Military can and do abuse populations everywhere. Not going to Burma because of the military govt isn't helping the general population at all. That was the opinion of a Shan rebel leader I happened to bump into and have lunch with one day on a previous visit. Also the opinion of an old woman I met whose husband had just been sentenced to 13 years imprisonment for allowing westerners into their home without permission. They definitely didn't want the country to be left without any contact with the outside world.
I sensed less oppression and fear on my last visit BTW... just a feeling. Aung San Suu Kyi had just been released from house arrest, maybe that had something to do with it.
#6 Posted: 9/7/2011 - 18:11
"Military can and do abuse populations everywhere."
You have this problem in England?
Did you have it in Thailand?
Did you have it in Malaysia?
Did you have it in Indonesia?
In most states, there are limits to police powers and military are focussed on external, vice internal, threats. Burma is a police state where rule of law does not apply in any way, shape or form. I haven't been, but this particular friend of mine feared for his very safety when confronted by agents of the government there. I don't agree people shouldn't go for some sort of boycott reason (although I understand the rationale) but people should understand that if you are confronted by agents of the government, the chances of a bad outcome are much higher than in a state that embraces constraint on government agents.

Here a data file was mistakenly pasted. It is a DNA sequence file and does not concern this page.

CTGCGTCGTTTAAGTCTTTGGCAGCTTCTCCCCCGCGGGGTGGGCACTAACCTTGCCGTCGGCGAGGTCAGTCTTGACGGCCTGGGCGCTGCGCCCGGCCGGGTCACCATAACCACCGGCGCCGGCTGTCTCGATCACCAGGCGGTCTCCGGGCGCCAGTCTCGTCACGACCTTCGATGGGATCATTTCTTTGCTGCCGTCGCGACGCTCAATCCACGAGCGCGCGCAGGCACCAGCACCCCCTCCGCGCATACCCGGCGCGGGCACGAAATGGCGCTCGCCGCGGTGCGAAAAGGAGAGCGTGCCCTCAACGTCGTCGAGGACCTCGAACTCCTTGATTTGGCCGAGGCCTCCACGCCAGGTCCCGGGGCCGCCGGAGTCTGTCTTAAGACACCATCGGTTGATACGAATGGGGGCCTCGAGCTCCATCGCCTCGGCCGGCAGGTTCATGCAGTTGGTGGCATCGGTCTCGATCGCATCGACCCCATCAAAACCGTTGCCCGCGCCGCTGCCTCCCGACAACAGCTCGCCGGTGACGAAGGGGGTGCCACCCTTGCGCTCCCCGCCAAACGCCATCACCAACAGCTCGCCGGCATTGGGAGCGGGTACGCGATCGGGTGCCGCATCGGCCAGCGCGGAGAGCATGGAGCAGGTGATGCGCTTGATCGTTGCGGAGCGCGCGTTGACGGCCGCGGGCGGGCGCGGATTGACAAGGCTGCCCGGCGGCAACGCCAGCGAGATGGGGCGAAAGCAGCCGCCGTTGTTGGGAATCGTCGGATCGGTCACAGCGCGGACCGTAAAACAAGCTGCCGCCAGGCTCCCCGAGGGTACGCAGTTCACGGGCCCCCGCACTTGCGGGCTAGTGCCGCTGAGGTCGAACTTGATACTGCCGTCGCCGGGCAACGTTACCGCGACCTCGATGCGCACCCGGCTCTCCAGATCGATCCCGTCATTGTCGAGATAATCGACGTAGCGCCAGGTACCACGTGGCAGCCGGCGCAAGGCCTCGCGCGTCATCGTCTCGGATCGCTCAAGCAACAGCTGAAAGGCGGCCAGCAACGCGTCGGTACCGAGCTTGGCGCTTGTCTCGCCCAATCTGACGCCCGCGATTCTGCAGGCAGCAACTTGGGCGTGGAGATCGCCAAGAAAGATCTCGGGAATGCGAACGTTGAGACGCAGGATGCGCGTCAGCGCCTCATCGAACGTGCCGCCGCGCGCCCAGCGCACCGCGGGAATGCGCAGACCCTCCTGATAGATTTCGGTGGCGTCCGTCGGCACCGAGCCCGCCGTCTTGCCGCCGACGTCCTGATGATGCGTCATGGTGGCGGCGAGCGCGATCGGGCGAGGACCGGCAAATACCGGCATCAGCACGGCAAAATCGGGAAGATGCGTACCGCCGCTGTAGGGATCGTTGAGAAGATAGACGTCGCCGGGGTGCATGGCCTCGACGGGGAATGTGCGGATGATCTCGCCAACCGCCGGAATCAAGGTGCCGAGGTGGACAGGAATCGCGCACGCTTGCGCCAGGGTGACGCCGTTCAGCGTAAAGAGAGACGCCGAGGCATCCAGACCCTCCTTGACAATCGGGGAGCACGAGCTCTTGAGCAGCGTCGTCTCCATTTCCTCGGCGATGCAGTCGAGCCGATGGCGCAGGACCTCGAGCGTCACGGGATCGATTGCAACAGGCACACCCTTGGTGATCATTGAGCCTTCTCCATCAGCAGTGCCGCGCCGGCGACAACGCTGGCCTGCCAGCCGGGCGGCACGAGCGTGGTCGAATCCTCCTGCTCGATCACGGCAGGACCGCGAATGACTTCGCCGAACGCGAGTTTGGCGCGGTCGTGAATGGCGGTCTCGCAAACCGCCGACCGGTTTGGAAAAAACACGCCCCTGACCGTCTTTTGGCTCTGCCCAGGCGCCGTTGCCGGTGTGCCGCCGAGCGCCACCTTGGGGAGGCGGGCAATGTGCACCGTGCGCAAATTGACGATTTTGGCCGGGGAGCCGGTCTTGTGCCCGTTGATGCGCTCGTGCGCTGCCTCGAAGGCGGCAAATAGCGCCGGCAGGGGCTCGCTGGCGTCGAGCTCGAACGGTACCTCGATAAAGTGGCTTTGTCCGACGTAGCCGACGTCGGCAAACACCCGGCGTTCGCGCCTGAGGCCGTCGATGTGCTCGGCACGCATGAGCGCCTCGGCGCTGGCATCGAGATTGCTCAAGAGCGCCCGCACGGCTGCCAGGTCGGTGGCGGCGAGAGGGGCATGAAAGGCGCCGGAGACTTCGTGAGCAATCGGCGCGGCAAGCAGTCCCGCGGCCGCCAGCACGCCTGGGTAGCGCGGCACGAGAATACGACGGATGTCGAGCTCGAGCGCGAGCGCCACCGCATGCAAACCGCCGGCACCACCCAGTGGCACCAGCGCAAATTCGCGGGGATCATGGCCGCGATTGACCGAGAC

#7 Posted: 9/7/2011 - 18:26
I was thinking more of DR Congo, Chechnya, Iraq etc. Have gun, will rape and pillage.
Can we get back on topic?
#8 Posted: 9/7/2011 - 19:04
PS Why did your friend fear for his very safety in Myanmar? Loads of military checkpoints and guys with guns but they aren't all that scary. Myanmar is one of the safest countries in SE Asia to travel in...very little risk of getting robbed or mugged there in spite of everyone knowing that you have the equivalent of several years salary in cash on you.
#9 Posted: 9/7/2011 - 19:11
My friend told me he felt like he was in Nazi Germany. And he didn't like the feeling.
#10 Posted: 10/7/2011 - 01:35
He's that old?
#11 Posted: 10/7/2011 - 03:02
OK, I think he meant it felt like he imagined Nazi Germanyu would feel.
#12 Posted: 10/7/2011 - 11:03
@MMThere are military road blocks where people's passports get checked in Thailand and Indonesia too.